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WWII medals belonging to Merchant Mariner J.Hume

Date: c 1939
Dimensions:
Overall: 100 x 130 mm, 1 mm, 0.12 kg
Medium: Copper, silver, ribbon, thread
Credit Line: ANMM Collection Gift from Veronica Fisher
Classification:Coins and medals
Object Name: Medals
Object No: 00030666

User Terms

    Description
    A group of medals awarded J.Hume for service in the Second World War.

    The group of medal includes The Pacific Star (awarded to subjects of the British Commonwealth who served in the Second World War, specifically in the Pacific Campaign from 1941 to 1945), the War Medal /Victory Medal (awarded to subjects of the British Commonwealth who had served in the Armed Forces or Merchant Navy full-time for at least 28 days between 3 September 1939 and 2 September 1945. In the Merchant Navy, the 28 days must have been served at sea) and the Australia Service Medal 1939–1945 (which recognises service by Australia's armed forces, Mercantile Marine and Volunteer Defence Corps during World War II).


    SignificanceThese medals of Mr J Hume, record a merchant mariner's service during WWII. They are also important because the recipient's name, service number and other information is engraved on them (Australian war medals were stamped or engraved with the name and number of the recipient unlike their British counterparts).
    HistoryThe donor, Ms Fisher, found the medals among her late father's effects.
    Her father, George Fisher, had been welfare officer at the Bondi RSL club and in this capacity had attended to the affairs of several deceased members who had no close relatives. Ms Fisher believes that this is how her father came into possession of J. Hume's medals.

    During WWII many Australian commercial vessels were requistioned by the governement into service for the navy. These ships were used as supply ships, hospital ships, troop ships and some as armed merchant cruisers.
    The crews of these vessels became part of the Australian Merchant Navy, although they themselves were just ordinary seamen and officially untrained for war. Merchant ships that became armed with guns were continued to be staffed by merchant crews, but the guns were operated by Defensively Equipped Merchant Ships (DEMS) crew members who were selected assigned from naval reserves. Merchant crew members were able to undertake a "three day gunnery training course" to assist the DEMS and were then paid an extra sixpence per day.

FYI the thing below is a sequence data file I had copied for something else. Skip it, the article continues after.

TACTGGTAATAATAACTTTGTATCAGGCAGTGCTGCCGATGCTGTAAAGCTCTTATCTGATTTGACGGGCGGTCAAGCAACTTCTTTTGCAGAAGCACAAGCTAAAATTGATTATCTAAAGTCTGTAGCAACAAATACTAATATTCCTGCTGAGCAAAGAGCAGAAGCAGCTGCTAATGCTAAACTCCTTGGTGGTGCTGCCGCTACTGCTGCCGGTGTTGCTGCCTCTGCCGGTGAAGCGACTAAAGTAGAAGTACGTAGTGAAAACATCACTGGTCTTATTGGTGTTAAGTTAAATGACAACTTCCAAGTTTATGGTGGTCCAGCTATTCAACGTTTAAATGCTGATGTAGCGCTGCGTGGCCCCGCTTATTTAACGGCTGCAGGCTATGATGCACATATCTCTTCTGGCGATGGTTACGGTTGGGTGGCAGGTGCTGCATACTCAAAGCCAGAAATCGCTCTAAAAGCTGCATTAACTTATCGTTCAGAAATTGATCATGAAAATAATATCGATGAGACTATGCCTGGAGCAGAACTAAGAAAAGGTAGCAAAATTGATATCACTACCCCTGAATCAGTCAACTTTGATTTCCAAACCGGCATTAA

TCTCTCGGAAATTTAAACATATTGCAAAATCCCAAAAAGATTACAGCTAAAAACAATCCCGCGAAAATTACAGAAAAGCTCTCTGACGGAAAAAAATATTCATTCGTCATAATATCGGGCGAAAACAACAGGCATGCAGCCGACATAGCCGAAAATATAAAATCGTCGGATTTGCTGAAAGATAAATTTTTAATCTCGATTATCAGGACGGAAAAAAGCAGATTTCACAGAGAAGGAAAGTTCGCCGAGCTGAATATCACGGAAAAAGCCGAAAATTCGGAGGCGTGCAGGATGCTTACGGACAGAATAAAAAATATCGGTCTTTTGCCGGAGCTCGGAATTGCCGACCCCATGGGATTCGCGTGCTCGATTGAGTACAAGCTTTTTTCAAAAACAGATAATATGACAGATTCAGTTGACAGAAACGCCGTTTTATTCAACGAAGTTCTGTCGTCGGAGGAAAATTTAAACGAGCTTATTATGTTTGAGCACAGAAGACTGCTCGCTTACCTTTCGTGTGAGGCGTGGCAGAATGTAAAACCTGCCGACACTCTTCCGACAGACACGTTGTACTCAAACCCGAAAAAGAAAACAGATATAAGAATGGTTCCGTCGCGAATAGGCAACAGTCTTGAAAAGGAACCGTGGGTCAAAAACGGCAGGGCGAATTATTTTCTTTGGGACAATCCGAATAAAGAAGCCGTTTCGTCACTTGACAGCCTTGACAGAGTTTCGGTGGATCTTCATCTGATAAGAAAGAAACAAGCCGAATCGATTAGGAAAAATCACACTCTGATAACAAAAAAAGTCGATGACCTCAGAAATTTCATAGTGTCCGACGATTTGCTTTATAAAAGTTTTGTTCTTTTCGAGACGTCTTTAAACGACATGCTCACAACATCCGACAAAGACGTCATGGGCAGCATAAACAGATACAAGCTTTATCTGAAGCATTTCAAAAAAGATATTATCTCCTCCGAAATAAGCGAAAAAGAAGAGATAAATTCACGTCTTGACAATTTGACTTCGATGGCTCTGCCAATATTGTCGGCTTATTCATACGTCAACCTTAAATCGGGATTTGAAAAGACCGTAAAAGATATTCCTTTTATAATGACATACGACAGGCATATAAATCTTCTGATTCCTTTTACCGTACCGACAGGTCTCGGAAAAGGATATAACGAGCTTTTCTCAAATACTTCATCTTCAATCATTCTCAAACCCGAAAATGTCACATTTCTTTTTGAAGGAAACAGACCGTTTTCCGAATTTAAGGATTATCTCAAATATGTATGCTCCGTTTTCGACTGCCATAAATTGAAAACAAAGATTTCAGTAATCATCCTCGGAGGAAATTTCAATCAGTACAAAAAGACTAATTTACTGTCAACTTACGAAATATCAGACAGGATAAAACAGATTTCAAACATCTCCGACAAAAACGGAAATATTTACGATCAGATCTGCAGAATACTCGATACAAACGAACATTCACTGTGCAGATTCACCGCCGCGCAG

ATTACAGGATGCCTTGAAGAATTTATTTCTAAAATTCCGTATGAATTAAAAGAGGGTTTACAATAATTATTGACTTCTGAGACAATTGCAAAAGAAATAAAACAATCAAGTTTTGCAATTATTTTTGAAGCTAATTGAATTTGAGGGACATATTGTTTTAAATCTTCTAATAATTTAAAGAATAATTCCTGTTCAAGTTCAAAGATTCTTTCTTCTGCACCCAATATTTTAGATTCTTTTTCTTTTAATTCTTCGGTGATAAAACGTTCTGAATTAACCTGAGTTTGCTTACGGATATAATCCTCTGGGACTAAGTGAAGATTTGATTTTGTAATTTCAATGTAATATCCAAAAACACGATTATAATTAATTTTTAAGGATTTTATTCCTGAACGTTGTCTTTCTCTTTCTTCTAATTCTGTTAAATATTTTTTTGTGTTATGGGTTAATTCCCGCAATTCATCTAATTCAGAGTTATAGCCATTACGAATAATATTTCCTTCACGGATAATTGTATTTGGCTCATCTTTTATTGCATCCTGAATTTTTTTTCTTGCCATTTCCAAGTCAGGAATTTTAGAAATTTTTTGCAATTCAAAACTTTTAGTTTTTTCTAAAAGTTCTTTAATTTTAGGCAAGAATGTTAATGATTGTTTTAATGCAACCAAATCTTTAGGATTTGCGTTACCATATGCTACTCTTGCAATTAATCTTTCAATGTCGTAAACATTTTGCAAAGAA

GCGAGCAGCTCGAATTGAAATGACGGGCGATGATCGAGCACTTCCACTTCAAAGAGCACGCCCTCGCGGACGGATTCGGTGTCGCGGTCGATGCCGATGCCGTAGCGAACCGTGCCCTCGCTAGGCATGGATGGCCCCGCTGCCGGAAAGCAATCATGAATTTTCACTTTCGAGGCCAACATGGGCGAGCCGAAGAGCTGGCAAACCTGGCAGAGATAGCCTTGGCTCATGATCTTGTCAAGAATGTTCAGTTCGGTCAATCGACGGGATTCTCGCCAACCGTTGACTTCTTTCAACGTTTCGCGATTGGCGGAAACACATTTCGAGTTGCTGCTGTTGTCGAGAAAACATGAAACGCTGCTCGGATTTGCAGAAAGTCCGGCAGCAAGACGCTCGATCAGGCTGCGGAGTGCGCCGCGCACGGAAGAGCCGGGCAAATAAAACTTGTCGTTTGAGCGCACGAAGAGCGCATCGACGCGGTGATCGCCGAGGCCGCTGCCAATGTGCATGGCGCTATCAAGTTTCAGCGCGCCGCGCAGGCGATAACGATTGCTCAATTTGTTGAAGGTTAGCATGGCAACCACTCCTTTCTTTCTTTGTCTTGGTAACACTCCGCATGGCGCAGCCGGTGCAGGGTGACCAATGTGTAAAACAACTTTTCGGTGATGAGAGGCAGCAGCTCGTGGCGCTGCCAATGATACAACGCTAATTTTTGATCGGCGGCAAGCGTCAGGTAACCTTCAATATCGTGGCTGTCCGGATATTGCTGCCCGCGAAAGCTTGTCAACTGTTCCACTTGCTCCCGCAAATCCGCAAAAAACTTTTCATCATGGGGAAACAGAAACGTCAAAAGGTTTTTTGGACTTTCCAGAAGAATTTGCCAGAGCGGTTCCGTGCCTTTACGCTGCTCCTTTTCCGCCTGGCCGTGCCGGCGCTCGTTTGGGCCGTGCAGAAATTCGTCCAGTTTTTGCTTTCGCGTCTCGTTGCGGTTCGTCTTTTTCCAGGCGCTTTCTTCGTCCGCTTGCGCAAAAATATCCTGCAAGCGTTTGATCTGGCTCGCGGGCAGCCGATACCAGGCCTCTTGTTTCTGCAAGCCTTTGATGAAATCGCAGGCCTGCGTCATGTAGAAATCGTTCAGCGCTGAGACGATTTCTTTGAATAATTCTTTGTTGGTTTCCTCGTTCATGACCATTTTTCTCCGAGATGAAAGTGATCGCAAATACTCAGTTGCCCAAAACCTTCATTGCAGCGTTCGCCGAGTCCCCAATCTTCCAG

In 1989 an Inquiry into the Needs of Australian Mariners and included a reflection and reasssment of the merchant navy roles in the wars. In her conclusion Jocelyn McGirr remarked:
    "...all merchant seamen, by virtue of their jobs, were always in areas of risk, while members of the army, navy or air force quite often went through part or all of the war at home bases without ever being in a field of combat. And while sea-going members of the navy generally went to sea in vessels designed for warfare, with armour plating and watertight sections, merchant seamen went to sea in ships not designed for warfare. In naval ships whole crews were trained to engage and fight hostile forces, and naval ships had crews up to five times the size of merchant crews, and carried medical staff and facilities. Most merchant ships were coal-fired and were considerably exposed both by day and night because of sparks and smoke trails visible for vast distances, unlike the predominantly oil-fired ships of the navy."
    (McGirr, J., 1989. Inquiry into the needs of Australian Mariners, Commonwealth and Allied veterans and Allied Mariners. Repatriation Commission, Canberra.)


















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